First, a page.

Recent advances in the design of step-down DC-DC converters have eliminated the current-sense resistor by substituting the drop across the low-side MOSFET (synchronous rectifier) instead. This topology saves the cost and space of a sense resistor, and also provides a modest boost in efficiency. One compromise imposed by the new approach, however, is a current-limit value dominated by the MOSFET’s on-resistance, which is highly temperature dependent. Fortunately, the new DC-DC converters provide a pin that allows adjustment of the current-limit threshold. By changing this threshold according to temperature, you can temperature-compensate the circuit’s output-current limit.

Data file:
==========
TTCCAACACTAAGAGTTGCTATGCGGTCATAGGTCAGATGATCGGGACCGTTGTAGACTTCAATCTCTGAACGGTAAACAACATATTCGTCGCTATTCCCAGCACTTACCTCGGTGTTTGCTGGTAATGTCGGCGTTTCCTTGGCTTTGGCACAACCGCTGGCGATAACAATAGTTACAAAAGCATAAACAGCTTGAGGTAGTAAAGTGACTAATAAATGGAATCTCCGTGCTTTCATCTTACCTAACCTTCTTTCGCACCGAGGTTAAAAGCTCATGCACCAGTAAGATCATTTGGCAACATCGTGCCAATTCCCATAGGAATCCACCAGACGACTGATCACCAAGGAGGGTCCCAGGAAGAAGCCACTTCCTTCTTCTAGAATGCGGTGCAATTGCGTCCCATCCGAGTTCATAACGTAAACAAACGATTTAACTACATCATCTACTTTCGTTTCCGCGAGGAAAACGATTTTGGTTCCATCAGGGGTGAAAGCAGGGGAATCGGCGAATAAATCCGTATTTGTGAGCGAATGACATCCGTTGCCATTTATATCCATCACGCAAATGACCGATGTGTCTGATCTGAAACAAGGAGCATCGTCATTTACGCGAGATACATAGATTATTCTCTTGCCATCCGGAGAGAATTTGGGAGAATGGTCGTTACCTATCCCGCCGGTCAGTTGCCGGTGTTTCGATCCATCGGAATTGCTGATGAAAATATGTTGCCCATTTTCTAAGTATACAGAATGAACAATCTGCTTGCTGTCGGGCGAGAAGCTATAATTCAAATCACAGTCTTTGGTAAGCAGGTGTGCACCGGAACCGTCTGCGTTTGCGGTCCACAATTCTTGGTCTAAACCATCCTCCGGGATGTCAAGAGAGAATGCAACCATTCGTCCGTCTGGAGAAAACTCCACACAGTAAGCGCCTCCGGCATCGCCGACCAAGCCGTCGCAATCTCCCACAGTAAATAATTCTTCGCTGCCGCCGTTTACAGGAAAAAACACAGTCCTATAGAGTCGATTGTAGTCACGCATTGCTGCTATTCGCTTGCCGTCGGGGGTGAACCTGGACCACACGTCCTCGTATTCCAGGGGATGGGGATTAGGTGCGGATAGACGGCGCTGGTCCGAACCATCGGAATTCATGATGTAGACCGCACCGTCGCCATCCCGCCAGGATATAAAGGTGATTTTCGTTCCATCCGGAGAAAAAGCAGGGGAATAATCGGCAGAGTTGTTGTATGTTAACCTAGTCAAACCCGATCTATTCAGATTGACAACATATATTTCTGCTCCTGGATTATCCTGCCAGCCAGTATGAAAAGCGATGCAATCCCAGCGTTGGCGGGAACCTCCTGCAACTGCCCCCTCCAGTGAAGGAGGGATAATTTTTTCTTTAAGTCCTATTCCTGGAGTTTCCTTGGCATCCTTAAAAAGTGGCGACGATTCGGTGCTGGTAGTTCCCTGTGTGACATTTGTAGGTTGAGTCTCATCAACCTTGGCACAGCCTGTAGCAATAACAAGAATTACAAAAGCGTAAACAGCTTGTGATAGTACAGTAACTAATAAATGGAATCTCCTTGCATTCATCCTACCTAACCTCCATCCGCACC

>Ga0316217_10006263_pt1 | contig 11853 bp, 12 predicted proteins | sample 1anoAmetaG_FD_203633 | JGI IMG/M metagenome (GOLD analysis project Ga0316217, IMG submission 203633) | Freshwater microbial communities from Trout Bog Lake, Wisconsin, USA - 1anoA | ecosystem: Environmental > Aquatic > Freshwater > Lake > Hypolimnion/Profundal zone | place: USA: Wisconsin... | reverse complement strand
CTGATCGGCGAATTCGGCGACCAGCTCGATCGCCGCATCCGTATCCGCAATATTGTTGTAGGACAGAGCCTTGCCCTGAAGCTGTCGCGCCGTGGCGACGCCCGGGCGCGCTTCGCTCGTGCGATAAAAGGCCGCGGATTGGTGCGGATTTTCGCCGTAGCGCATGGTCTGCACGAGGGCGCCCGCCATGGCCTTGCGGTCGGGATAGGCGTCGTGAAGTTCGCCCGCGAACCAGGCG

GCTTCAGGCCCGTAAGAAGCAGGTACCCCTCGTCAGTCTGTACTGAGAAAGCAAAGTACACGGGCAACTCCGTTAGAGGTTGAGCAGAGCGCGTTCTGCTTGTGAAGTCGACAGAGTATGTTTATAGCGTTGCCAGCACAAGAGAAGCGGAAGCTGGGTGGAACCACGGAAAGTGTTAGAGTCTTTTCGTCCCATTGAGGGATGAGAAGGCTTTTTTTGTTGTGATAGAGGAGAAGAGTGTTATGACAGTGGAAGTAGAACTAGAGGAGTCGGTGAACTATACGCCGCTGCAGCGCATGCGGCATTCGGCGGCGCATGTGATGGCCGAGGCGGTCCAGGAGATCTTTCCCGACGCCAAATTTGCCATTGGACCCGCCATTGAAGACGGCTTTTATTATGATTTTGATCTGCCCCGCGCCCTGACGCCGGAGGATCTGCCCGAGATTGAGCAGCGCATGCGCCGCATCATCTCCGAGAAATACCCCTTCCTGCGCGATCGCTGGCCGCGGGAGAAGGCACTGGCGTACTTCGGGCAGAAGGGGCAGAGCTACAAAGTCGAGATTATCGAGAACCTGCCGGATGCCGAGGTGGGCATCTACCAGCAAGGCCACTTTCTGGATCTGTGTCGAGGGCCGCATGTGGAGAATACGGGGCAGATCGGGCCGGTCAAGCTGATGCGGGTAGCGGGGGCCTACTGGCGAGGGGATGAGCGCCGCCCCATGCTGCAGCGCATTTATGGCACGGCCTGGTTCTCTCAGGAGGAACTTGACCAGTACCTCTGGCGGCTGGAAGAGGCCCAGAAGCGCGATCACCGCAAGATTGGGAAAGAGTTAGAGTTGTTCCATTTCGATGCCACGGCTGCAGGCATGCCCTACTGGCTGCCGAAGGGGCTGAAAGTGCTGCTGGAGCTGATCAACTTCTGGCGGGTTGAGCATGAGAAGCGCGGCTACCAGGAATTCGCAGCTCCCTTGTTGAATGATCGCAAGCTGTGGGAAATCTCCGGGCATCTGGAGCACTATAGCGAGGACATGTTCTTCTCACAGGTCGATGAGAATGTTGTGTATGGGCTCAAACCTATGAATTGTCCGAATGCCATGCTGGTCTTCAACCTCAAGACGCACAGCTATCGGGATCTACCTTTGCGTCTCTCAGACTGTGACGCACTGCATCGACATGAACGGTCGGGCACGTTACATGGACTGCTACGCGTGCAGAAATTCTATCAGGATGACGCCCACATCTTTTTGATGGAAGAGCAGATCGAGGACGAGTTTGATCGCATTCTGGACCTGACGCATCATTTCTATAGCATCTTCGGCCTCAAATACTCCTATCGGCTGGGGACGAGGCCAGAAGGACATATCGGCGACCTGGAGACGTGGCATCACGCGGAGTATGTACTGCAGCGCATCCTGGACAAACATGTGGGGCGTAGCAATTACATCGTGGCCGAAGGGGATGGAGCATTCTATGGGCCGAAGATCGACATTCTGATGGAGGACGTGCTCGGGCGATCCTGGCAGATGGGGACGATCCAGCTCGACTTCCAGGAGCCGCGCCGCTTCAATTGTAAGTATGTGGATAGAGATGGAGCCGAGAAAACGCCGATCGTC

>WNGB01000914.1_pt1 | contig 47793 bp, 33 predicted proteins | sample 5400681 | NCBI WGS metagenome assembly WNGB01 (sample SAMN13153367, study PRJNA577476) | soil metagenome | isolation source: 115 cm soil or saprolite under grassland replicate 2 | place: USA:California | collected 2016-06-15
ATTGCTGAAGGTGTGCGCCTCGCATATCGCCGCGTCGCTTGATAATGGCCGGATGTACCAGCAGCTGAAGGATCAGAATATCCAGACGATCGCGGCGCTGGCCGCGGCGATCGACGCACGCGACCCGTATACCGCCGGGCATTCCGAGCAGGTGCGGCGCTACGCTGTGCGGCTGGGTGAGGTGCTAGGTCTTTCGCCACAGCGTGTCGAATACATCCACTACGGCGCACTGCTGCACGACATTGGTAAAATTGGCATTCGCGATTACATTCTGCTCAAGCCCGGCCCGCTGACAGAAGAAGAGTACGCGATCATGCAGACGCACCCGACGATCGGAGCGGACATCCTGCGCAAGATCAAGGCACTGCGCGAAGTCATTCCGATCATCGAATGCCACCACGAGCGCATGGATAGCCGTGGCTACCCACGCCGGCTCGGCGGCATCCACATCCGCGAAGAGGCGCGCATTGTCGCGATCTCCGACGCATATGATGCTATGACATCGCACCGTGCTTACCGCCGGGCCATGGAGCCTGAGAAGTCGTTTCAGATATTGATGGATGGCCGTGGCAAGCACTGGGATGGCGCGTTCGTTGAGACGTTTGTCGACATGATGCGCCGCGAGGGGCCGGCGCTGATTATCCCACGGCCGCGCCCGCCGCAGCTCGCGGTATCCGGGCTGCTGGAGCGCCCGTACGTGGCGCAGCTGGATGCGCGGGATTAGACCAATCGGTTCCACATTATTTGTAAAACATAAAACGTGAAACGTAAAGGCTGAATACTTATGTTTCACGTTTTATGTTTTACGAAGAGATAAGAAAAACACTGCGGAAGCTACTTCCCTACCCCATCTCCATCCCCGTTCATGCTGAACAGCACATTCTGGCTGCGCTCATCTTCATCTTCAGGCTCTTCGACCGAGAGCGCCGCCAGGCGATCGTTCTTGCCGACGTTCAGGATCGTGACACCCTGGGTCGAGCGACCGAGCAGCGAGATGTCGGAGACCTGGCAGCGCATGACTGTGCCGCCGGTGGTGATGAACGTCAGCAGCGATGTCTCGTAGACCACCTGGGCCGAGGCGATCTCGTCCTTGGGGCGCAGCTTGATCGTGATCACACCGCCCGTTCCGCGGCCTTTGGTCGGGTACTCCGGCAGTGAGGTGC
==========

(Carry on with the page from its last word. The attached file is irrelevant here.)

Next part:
In this application note, a resistive network that includes a thermistor is used to temperature-compensate the current-limit input (ILIM) of a DC-DC converter.